It was the summer of 1992. And I was certain I wanted a “Jerry Bear” tattoo. Never mind that I only vaguely knew who Jerry Garcia was and couldn’t name a single Grateful Dead song. (Still can’t, come to think of it). I was 15 and they were cool! At least, that’s what all the other kids seemed to think.
Fast forward 21 (!!!) years. I don’t have a tattoo. No inked homage to an era of music I wasn’t even alive for or familiar with. No permanent display that I’ll have to explain to my children or, worse, my grandparents. It’s not because I stopped wanting one. Not even my fear of needles could have scared me off.
But my parents could. And did.
I still remember the threat of disowning if I even THOUGHT about it. I should really send my parents a thank you note.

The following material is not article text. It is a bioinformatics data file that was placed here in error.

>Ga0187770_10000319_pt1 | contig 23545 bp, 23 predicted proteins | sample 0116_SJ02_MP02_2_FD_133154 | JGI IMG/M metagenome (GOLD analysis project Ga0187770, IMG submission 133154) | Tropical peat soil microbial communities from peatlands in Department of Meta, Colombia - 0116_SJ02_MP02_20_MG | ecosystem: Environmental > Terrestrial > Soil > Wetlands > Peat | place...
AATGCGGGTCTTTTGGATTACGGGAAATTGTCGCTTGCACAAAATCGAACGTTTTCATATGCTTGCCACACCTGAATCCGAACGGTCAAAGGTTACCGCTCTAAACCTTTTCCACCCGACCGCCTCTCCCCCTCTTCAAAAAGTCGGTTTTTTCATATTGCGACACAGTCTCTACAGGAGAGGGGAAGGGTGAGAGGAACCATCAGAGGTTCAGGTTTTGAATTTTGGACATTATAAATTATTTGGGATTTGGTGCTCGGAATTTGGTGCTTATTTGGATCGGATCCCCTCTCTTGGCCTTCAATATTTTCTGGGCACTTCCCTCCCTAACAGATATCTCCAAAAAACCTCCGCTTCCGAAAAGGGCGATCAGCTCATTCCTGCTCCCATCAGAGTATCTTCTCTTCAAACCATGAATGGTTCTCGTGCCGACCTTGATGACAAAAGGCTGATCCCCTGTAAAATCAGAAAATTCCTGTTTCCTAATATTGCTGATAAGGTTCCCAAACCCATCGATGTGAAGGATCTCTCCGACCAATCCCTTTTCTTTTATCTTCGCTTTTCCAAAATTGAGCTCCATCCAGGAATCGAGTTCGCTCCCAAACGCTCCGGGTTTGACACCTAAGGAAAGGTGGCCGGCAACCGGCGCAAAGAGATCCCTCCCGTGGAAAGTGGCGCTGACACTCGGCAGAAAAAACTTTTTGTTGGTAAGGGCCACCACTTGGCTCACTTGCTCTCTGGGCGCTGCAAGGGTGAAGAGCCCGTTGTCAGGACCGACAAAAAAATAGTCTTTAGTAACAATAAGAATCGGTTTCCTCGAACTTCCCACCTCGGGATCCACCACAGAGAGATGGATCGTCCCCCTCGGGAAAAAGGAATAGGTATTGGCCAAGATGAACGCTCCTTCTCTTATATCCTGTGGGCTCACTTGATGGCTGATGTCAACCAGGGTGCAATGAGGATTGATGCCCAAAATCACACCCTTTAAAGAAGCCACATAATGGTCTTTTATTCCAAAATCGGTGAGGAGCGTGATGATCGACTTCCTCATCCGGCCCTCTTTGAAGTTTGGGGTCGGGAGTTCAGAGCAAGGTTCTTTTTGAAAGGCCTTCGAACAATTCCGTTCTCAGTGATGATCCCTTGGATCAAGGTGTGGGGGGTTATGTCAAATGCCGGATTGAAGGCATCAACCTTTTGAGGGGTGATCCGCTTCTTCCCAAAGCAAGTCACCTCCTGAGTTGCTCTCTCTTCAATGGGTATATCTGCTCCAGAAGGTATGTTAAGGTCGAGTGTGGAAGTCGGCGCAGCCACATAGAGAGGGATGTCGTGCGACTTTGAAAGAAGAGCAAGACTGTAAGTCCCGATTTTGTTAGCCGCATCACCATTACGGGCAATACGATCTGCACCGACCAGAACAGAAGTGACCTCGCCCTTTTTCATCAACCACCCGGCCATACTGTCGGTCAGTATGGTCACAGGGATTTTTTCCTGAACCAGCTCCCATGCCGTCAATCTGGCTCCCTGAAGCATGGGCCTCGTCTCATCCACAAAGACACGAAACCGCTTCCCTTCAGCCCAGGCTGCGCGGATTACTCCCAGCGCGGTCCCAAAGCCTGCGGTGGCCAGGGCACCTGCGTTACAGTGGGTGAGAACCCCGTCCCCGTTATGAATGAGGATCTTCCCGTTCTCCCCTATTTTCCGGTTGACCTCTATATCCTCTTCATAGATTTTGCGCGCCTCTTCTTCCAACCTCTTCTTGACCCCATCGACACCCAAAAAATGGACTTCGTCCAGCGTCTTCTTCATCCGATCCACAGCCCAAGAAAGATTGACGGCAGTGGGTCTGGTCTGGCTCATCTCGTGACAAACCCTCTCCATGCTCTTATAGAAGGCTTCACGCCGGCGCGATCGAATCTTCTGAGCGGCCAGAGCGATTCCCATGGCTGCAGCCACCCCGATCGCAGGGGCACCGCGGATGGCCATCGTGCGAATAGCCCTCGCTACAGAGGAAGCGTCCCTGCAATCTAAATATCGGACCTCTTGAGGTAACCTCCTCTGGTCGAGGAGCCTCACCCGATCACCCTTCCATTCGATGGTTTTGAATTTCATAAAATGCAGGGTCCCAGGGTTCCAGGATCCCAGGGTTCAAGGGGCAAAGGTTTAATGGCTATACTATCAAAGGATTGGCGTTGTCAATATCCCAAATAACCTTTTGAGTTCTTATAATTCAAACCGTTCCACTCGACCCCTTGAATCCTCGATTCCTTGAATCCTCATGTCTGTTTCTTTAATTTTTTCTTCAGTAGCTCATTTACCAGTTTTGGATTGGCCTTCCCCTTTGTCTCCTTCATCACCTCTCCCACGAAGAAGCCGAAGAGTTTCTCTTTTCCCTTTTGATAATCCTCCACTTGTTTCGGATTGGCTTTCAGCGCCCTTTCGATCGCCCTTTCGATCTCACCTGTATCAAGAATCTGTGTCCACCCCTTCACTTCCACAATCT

Laws are in place in every state to keep children from coming home with stupid tattoos. In many states you can’t even get one with your parents’ blessing unless you’re 18. It’s just one of many things we’re prevented from doing without consent until we’re legal adults. The list is long and includes:
Buy tobacco products.
Be on a jury.
Enter into a legal contract.
Rent a hotel room.
Enter the military.
Drive without restrictions.
Buy a car.
Presumably, the government has good reason to restrict each of these activities until you’re 18. At 18 you’re more capable of making responsible decisions. (Not responsible enough to buy alcohol but that’s for another article). Which makes it curious that the Department of Justice, yesterday, dropped its plan to appeal the FDA’s decision to allow anyone to get the morning-after pill.